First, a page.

We have very unique and bold flavors utilizing fruit purees. This is because fresh juice mixed with liquor needs to be consumed directly and does not have a shelf life. On the other hand, packaged juices tend to taste too sugary and artificial. For instance, we have one of my favorite flavors called Valencia Bourbon. Valencia is a region in Spain that is known for their oranges. So we combine Valencia orange puree with bourbon, dark rum, orange liqueur, lime puree, creme de menthe, mint-infused water, and angostura bitters. Even though this seems like a lot of ingredients for a cocktail, we make sure that the flavor profile is still balanced enough for new cocktail drinkers to accept and complex enough for enthusiasts to enjoy, while still maintaining costs down. We also have another drink that is inspired by the aviation cocktail utilizing gin and maraschino liqueur, but our version is centered around the taste of the sakura flower. I enjoy creating complex botanical flavours that surprise people and give them a new perspective on cocktails.

What is the biggest challenge you faced thus far? 

It has been challenging to continue to evolve the brand. We started from a cafe to now a Japanese bistro. The next logical iteration for Kyoyu and Kabuki is a bar. We have to figure out how to get a pipeline of DJs and live bands and become a cool social destination for people, in addition to balancing our existing family-oriented market segment. 

What would you do differently if you could start this process all over again?

It’s been a steep learning curve to understand the kitchen workflow and all the tools required to make the food production efficient. I would have also focused on higher margin streams like liquor and cocktails so that we can have stronger cash flows. In the beginning it was difficult to start off as a cafe because coffee and tea don’t make much money without volume. Ultimately that’s why we had to pivot to a full-fledged restaurant with higher margin menu items that have the value-add from the creativity and effort that we put in during R&D. However, my aim is not to make massive scale branches, but smaller curated spaces where I can properly quality control the customer’s experience.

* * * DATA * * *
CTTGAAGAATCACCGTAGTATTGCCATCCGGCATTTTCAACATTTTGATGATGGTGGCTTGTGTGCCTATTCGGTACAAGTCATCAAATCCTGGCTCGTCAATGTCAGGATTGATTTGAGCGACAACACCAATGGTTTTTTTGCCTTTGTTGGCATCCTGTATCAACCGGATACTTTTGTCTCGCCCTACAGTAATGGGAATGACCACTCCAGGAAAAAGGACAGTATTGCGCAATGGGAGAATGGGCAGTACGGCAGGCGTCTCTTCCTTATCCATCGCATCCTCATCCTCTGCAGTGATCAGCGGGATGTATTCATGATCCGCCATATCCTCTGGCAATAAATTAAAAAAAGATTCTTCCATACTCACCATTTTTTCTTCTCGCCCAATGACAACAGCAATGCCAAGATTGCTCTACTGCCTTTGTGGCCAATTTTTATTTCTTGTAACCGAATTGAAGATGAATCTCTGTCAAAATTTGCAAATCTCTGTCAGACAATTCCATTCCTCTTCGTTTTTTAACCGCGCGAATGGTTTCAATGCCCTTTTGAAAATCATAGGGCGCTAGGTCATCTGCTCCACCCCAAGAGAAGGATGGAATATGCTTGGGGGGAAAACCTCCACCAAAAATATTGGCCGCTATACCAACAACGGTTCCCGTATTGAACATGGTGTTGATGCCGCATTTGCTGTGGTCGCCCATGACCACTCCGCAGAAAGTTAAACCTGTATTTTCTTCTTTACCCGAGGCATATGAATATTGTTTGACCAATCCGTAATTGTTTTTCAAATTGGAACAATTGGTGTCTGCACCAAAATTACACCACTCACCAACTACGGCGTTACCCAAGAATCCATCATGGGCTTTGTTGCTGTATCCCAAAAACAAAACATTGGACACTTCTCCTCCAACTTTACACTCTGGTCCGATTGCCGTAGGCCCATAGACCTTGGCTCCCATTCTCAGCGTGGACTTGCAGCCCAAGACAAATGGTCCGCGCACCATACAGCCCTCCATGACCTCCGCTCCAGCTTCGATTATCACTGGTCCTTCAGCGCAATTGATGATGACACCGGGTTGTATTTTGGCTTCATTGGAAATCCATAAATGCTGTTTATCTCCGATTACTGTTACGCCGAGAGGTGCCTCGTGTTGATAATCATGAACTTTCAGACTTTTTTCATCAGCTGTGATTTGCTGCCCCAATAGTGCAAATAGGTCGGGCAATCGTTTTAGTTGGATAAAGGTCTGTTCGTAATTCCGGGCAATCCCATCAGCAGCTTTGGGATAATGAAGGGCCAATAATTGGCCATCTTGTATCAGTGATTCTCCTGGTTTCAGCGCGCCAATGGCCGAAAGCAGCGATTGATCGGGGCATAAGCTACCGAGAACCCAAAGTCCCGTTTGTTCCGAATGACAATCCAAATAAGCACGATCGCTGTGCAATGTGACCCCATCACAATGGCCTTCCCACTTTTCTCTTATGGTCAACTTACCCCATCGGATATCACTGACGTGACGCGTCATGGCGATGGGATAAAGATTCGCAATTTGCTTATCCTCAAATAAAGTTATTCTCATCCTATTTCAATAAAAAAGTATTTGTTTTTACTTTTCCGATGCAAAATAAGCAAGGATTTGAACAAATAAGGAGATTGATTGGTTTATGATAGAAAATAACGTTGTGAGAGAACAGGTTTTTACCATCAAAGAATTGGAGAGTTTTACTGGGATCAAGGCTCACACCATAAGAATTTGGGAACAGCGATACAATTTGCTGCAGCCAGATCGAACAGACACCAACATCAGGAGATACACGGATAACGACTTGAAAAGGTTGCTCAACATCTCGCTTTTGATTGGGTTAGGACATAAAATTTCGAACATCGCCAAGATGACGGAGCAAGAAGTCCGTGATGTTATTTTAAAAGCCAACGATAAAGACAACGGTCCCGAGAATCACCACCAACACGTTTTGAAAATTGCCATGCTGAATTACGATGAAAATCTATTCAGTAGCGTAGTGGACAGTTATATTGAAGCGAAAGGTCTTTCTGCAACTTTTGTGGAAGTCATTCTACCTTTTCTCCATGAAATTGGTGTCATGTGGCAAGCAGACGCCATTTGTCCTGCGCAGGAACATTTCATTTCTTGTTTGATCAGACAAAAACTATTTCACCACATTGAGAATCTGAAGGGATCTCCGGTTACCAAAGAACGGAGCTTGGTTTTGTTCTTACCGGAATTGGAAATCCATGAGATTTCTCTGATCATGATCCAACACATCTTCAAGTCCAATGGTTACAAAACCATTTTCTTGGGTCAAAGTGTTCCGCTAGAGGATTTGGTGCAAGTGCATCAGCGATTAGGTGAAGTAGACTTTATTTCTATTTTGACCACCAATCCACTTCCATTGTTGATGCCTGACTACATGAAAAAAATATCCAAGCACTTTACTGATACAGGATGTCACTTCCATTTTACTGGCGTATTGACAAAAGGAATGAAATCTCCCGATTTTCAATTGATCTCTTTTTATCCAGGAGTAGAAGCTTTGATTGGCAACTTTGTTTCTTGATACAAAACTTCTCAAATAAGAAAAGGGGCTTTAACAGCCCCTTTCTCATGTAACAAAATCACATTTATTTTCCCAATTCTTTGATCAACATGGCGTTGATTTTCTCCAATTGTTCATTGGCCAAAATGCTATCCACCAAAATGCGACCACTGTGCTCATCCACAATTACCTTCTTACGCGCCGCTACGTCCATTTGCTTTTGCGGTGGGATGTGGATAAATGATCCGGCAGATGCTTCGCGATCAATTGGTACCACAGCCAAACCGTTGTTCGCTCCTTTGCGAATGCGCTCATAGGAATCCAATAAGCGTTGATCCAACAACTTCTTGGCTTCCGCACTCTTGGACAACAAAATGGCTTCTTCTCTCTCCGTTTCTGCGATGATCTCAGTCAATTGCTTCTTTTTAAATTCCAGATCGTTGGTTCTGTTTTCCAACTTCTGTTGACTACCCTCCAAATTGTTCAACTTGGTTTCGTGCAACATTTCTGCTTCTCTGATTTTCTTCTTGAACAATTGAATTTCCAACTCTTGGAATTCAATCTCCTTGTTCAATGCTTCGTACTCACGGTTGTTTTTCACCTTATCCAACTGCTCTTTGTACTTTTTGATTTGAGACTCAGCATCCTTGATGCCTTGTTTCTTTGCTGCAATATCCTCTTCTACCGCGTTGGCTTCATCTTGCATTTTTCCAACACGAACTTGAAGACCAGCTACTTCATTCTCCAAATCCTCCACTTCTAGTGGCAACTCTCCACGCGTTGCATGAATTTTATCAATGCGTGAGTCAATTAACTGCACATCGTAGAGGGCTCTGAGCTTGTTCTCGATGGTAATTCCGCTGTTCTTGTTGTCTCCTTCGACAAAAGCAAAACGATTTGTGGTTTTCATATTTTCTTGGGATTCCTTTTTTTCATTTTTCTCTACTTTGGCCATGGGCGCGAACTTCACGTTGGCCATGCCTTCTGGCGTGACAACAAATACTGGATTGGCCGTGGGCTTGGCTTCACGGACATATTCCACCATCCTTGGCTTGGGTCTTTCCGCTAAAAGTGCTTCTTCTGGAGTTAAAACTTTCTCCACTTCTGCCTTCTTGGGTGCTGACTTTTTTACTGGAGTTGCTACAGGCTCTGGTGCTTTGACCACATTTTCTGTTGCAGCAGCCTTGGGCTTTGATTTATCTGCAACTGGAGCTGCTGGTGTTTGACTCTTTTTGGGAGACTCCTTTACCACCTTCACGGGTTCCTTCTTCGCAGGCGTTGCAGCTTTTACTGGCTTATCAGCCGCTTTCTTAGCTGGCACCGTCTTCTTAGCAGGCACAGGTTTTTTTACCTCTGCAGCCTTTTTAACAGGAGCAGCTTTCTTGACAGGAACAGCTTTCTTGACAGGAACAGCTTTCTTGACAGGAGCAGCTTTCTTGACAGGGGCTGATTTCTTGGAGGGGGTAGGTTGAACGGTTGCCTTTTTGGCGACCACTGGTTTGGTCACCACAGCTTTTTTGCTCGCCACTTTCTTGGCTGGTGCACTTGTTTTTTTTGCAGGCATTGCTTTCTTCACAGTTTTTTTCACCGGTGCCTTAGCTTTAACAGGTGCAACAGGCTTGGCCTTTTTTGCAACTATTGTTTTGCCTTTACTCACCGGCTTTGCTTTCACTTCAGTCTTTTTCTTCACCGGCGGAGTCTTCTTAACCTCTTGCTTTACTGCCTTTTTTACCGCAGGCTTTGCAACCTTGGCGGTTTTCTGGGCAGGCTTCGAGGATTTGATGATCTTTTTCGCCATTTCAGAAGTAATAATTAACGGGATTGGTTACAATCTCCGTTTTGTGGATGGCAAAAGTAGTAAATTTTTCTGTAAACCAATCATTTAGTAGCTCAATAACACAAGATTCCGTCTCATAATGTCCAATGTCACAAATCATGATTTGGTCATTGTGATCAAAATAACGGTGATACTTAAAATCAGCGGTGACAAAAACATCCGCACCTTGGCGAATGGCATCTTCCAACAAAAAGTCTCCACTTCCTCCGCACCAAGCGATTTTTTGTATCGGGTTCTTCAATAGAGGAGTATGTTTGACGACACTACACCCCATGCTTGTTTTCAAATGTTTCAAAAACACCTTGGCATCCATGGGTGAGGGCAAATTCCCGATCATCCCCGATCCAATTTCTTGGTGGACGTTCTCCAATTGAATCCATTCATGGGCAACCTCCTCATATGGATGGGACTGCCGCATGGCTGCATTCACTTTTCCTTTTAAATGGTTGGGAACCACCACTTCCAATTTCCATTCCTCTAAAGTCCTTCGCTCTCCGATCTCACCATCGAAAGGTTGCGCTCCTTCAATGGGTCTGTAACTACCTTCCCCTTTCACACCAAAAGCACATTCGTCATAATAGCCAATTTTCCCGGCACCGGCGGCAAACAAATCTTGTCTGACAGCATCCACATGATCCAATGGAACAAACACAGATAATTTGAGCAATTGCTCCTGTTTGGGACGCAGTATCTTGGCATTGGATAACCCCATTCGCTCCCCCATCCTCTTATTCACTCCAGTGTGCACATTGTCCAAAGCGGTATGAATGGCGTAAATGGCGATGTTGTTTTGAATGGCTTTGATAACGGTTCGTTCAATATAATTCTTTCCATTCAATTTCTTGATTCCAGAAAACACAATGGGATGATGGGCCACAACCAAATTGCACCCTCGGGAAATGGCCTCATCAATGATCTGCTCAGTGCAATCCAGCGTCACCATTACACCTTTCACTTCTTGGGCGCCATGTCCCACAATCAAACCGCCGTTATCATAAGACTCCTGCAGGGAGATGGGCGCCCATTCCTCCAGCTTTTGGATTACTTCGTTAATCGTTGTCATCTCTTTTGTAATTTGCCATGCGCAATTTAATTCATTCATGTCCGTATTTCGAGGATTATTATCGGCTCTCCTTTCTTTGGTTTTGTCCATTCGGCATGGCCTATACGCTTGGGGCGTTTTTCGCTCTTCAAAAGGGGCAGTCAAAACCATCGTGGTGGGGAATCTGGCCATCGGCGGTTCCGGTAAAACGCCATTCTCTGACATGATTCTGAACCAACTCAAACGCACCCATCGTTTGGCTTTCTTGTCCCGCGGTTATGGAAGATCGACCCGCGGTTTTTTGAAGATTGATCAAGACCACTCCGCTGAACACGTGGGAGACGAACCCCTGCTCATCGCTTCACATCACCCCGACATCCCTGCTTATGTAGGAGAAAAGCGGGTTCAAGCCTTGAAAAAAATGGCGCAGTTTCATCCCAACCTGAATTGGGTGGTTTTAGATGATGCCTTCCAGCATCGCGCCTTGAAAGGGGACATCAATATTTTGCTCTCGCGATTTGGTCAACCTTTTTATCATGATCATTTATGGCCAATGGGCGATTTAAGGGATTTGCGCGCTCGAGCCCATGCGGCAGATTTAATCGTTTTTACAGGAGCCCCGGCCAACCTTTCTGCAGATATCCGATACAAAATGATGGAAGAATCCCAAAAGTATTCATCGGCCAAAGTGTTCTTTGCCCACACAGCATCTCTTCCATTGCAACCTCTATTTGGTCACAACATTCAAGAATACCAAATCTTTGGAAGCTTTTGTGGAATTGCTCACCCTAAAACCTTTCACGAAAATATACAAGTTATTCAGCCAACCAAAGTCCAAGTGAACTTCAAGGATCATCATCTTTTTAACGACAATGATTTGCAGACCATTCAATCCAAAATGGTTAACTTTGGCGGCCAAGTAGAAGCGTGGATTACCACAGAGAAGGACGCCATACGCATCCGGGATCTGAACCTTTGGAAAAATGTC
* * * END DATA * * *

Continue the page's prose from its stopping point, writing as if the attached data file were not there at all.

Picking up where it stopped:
We need to have a strong brand and strong products. Margin should always be there and therefore there has to be a clear value-add for every new menu item. Most of the time, this is by developing the customers’ perception. I want to create unique experiences that customers would share with their friends. A special item that represents our approach is our Cloud Latte which is visually very instagrammable but also tastes super interesting like caramel popcorn. It’s a unique sensory experience.

Tell us a fun fact about your industry that outsiders wouldn’t know.

You compete against yourself. Everyone eats and drinks, so it’s really up to you to be creative and do something different and create the unique experience that your customers find relevant. Each establishment has their own demographic, which are the regulars, people who live or work in the area or people that just happen to be passing by. They are our community and it's our job to take care of them.

How did your experiences in banking and e-sports help your journey as an entrepreneur in the Food & Beverage (F&B) industry?